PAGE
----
The Reeducation of Cherry Truong by Aimee Phan

Aimee Phan was born and raised in Orange County, California.  She teaches writing and literature at the California College of the Arts.

Her novel, The Reeducation of Cherry Truong (St. Martins Press, 368 pp., $25.99), starts with a Prologue set in 2011. In it, the reader is introduced to Cherry, who is about to start training to be a doctor, and to her brother Lum, who has been banished to Vietnam, where he is involved in construction work. Cherry has recovered from a serious accident that left her scarred;  Lum was sent way by his family.

The author of this physical, detail-rich novel finds plenty of words to describe furniture and flower arrangements and the like. But she chooses to not immediately reveal what Cherry’s accident consisted of, nor what Lum did to cause his banishment to Vietnam.

Cherry postpones her medical school so she can go to Vietnam to visit Lum and others of her family who remained there. She extends her stay in Vietnam, which angers her mother back in America.

I have a problem with novels in which the authors deliberately withhold information from their readers to build suspense. Another aspect of the novel that posed a problem was the jumping chronology. On page 26, the novel jumps back in time to 1979. To Malaysia. My head spins. What now?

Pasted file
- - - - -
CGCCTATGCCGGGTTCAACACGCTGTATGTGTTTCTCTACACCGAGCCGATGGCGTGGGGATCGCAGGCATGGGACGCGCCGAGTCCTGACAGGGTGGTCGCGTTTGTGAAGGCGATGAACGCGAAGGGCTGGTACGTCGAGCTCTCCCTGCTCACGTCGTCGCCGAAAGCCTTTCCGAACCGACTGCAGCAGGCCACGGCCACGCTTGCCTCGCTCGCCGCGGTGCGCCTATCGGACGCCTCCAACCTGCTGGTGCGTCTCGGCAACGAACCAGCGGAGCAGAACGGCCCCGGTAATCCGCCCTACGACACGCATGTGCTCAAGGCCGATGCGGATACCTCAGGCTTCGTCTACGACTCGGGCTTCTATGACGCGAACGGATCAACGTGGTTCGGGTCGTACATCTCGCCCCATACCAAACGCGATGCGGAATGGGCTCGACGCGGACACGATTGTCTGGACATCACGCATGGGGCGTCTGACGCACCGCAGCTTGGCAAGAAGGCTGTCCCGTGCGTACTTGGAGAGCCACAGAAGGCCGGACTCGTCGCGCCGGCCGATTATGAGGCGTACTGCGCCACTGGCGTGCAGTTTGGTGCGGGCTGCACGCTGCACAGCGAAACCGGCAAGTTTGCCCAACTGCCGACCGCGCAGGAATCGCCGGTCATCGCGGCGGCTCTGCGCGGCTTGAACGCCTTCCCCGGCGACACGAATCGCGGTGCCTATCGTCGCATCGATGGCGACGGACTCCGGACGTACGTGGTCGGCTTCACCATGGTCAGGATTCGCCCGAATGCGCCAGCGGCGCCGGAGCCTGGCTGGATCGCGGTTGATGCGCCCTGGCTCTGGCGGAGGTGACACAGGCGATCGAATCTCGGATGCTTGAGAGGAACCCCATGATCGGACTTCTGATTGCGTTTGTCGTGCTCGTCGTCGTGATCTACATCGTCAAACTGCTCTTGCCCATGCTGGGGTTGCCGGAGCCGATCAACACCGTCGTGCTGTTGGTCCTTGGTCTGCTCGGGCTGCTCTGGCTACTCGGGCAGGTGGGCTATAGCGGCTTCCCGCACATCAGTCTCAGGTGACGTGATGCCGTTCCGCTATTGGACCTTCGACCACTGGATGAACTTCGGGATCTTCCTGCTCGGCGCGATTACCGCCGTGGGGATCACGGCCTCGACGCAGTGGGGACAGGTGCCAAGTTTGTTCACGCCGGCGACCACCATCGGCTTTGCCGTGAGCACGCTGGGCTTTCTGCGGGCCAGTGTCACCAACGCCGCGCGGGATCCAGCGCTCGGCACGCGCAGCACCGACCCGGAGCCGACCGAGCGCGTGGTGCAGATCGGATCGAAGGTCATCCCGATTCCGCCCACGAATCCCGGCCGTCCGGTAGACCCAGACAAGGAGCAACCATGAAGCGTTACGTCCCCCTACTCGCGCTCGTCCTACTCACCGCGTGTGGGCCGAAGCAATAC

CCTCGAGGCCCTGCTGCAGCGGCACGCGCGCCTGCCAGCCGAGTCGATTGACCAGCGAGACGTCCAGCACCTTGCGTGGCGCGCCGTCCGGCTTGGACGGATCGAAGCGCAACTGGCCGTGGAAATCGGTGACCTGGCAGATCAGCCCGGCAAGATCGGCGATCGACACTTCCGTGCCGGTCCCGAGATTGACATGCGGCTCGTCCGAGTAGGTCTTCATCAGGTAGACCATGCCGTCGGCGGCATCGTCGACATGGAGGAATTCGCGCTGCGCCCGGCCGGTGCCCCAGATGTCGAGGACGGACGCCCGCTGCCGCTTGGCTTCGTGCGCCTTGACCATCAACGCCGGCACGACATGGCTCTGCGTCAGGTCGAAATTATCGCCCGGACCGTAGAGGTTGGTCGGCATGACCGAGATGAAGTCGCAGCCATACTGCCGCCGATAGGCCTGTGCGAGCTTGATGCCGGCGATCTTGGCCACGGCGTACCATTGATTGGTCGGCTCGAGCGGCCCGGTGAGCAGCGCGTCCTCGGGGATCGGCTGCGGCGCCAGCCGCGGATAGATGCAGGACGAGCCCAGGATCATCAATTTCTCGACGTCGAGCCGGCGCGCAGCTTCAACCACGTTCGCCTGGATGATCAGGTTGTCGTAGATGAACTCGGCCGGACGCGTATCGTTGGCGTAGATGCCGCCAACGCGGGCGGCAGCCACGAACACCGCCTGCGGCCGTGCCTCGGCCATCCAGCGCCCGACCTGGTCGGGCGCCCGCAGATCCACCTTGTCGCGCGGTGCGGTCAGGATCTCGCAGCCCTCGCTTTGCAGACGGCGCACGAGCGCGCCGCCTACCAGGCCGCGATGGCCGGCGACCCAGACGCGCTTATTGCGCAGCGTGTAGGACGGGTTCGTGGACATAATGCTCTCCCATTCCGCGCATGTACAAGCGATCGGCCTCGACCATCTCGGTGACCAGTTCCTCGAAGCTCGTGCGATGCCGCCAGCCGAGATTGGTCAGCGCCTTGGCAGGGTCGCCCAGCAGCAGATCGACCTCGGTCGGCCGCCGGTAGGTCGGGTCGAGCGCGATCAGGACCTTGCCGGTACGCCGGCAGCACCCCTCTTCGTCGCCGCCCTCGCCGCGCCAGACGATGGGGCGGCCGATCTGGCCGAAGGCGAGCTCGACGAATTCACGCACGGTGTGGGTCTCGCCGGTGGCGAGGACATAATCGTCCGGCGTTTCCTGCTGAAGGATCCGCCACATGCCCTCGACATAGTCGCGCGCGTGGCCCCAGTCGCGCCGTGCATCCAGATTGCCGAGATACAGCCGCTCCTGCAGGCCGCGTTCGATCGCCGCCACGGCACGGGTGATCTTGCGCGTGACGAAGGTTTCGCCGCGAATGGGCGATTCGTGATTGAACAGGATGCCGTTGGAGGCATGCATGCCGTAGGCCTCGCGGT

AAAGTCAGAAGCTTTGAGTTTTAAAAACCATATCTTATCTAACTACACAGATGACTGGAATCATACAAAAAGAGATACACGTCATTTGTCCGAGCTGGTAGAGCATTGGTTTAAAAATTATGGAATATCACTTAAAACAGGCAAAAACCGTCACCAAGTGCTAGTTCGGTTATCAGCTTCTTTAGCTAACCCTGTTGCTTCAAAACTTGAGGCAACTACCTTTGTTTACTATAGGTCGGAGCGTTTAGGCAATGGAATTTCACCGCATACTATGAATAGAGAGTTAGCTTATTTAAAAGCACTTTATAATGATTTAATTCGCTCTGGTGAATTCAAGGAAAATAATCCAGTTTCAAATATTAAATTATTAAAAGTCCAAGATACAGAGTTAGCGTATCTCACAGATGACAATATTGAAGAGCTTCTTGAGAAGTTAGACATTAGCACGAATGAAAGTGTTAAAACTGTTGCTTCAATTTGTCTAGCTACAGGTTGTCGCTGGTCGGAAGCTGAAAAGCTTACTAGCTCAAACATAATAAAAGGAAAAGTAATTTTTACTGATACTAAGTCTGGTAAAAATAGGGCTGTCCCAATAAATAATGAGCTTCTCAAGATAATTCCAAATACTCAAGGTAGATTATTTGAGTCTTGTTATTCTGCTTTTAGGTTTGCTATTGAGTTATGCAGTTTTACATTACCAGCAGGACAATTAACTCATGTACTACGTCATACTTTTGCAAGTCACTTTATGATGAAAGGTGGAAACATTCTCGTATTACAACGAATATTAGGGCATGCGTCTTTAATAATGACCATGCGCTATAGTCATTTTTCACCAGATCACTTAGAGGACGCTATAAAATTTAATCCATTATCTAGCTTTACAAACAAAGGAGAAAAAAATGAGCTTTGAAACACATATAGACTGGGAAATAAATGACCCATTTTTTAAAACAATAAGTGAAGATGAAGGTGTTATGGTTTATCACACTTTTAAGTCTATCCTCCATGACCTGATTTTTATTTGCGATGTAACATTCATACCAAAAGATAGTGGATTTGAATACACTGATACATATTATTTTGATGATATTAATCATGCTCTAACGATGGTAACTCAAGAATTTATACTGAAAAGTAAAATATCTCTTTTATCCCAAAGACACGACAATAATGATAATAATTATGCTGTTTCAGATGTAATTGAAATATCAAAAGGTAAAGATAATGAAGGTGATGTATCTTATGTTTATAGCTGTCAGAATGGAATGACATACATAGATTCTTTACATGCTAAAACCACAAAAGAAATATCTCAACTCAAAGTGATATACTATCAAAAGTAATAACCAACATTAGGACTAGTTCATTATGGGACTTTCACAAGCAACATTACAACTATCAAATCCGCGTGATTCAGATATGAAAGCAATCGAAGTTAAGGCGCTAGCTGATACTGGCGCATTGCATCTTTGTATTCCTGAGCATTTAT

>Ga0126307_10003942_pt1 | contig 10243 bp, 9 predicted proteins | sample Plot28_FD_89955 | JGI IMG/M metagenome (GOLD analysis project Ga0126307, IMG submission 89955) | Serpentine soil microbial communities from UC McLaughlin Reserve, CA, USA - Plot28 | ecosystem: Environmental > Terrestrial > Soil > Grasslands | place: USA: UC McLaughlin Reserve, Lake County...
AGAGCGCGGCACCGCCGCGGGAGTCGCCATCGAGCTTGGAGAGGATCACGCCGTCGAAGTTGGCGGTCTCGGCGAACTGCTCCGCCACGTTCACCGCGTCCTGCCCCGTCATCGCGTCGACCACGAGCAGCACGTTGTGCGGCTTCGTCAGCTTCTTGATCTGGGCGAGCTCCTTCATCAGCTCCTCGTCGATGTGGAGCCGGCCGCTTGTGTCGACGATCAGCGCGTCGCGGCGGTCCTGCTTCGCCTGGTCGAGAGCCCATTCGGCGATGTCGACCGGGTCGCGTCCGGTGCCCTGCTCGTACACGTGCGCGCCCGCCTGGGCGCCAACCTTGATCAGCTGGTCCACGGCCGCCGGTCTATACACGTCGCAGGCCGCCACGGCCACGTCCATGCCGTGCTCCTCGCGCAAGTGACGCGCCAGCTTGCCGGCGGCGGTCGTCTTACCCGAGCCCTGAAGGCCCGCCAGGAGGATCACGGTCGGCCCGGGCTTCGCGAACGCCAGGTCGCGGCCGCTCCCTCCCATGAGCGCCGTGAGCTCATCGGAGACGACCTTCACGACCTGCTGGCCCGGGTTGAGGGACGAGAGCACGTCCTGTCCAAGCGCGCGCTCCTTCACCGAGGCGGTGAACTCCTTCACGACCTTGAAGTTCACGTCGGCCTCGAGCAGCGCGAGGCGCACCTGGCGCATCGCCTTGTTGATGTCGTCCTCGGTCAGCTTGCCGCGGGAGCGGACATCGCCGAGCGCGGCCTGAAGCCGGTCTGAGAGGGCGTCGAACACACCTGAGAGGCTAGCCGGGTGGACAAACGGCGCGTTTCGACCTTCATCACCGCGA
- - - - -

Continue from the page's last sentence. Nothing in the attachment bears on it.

The strong point of the novel is that the Vietnamese diaspora is examined and presented in minute detail through the lives of the characters.  Some of them do not survive, some barely survive, others go crazy. Some return to Vietnam, and others do very well in America or in France.

This is a novel filled with foreboding and with detailed descriptions of how the characters breath.  Such as: “Duyen deeply inhaled and exhaled before answering.”

Most of the male characters are not as fully and richly developed as the female characters are. The scrambled chronology does produce some meaningful juxtapositions, but this reader was often confused. One of the main characters in the novel says, “Noble values could be learned growing up in constant fear of poverty, hunger and a corrupt government.”

I guess the same thing could be said about a novel reader. The more difficult and demanding the novel, the more the reader learns. Still, I would have liked to be entertained more.

—David Willson

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